\n",
"\n",
"

\n",
"\n"
]
},
{
"cell_type": "markdown",
"metadata": {},
"source": [
"A function that we apply to tensors to construct computational graph is\n",
"in fact an object of class `Function`. This object knows how to compute\n",
"the function in the *forward* direction, and also how to compute its\n",
"derivative during the *backward propagation* step. A reference to the\n",
"backward propagation function is stored in `grad_fn` property of a\n",
"tensor. You can find more information of `Function` [in the\n",
"documentation](https://pytorch.org/docs/stable/autograd.html#function).\n"
]
},
{
"cell_type": "code",
"execution_count": null,
"metadata": {
"collapsed": false
},
"outputs": [],
"source": [
"print(f\"Gradient function for z = {z.grad_fn}\")\n",
"print(f\"Gradient function for loss = {loss.grad_fn}\")"
]
},
{
"cell_type": "markdown",
"metadata": {},
"source": [
"Computing Gradients\n",
"===================\n",
"\n",
"To optimize weights of parameters in the neural network, we need to\n",
"compute the derivatives of our loss function with respect to parameters,\n",
"namely, we need $\\frac{\\partial loss}{\\partial w}$ and\n",
"$\\frac{\\partial loss}{\\partial b}$ under some fixed values of `x` and\n",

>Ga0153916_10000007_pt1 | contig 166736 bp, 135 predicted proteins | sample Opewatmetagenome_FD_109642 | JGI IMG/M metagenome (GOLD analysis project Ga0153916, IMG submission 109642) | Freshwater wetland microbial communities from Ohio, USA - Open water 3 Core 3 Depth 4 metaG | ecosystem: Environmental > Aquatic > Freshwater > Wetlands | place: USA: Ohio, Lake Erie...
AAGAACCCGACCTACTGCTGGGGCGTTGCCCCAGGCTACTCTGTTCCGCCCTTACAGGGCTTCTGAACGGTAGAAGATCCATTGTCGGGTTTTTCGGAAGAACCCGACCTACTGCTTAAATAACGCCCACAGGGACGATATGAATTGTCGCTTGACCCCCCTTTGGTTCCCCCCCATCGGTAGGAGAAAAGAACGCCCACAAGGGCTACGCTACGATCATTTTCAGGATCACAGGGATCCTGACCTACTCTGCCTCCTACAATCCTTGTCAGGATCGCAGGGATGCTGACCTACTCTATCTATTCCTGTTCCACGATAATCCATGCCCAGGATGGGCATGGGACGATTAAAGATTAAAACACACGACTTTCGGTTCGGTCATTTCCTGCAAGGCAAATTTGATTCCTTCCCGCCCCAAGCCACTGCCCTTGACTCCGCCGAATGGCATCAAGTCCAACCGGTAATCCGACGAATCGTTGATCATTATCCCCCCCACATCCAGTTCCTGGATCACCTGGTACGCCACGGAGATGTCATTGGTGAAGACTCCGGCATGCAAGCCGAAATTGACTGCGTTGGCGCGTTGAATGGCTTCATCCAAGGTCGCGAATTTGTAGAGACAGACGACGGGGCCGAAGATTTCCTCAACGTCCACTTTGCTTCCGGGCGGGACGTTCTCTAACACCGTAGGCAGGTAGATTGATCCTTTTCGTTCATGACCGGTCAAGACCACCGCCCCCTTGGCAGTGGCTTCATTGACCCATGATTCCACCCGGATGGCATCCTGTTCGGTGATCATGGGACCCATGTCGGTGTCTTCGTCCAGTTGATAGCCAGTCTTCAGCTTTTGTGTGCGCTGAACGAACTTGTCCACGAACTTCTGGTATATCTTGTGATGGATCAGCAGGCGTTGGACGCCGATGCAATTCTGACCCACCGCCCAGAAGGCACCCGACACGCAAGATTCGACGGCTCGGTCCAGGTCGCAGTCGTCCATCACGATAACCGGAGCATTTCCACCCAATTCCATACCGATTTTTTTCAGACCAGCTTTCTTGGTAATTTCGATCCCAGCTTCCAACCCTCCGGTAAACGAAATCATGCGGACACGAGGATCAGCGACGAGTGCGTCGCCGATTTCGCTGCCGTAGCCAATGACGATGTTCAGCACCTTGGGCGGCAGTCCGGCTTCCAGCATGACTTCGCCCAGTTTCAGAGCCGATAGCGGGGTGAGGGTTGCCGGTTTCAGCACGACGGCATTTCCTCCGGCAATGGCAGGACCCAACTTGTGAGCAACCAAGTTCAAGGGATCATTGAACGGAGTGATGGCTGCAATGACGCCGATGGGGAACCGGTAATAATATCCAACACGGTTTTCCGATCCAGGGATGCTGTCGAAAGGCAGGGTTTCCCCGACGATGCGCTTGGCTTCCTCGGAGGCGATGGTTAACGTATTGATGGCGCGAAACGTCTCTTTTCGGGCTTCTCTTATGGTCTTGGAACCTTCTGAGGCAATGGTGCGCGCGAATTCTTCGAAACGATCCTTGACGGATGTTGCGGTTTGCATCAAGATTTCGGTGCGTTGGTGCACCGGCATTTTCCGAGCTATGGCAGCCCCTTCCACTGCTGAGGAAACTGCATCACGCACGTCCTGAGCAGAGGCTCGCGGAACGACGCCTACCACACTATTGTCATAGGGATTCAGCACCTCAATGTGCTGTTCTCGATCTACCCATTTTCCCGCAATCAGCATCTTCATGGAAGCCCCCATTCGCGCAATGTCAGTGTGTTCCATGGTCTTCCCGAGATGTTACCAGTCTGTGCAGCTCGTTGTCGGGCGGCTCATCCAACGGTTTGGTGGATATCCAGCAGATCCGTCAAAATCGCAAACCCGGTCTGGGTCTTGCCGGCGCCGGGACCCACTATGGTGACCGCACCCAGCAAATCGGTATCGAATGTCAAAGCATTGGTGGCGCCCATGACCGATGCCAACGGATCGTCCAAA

"`y`. To compute those derivatives, we call `loss.backward()`, and then\n",
"retrieve the values from `w.grad` and `b.grad`:\n"
]
},
{
"cell_type": "code",
"execution_count": null,
"metadata": {
"collapsed": false
},
"outputs": [],
"source": [
"loss.backward()\n",
"print(w.grad)\n",
"print(b.grad)"
]
},
{
"cell_type": "markdown",
"metadata": {},
"source": [
"You can set the value of `requires_grad`

when creating atensor, or later by using `x.requires_grad_(True)`

method.

\n",
"\n",
"

\n",
"\n"
]
},
{
"cell_type": "markdown",
"metadata": {},
"source": [
"Disabling Gradient Tracking\n",
"===========================\n",
"\n",
"By default, all tensors with `requires_grad=True` are tracking their\n",
"computational history and support gradient computation. However, there\n",
"are some cases when we do not need to do that, for example, when we have\n",
"trained the model and just want to apply it to some input data, i.e. we\n",
"only want to do *forward* computations through the network. We can stop\n",
"tracking computations by surrounding our computation code with\n",
"`torch.no_grad()` block:\n"
]
},
{
"cell_type": "code",
"execution_count": null,
"metadata": {
"collapsed": false
},
"outputs": [],
"source": [
"z = torch.matmul(x, w)+b\n",
"print(z.requires_grad)\n",
"\n",
"with torch.no_grad():\n",
" z = torch.matmul(x, w)+b\n",
"print(z.requires_grad)"
]
},
{
"cell_type": "markdown",
"metadata": {},
"source": [
"Another way to achieve the same result is to use the `detach()` method\n",
"on the tensor:\n"
]
},
{
"cell_type": "code",
"execution_count": null,
"metadata": {
"collapsed": false
},
"outputs": [],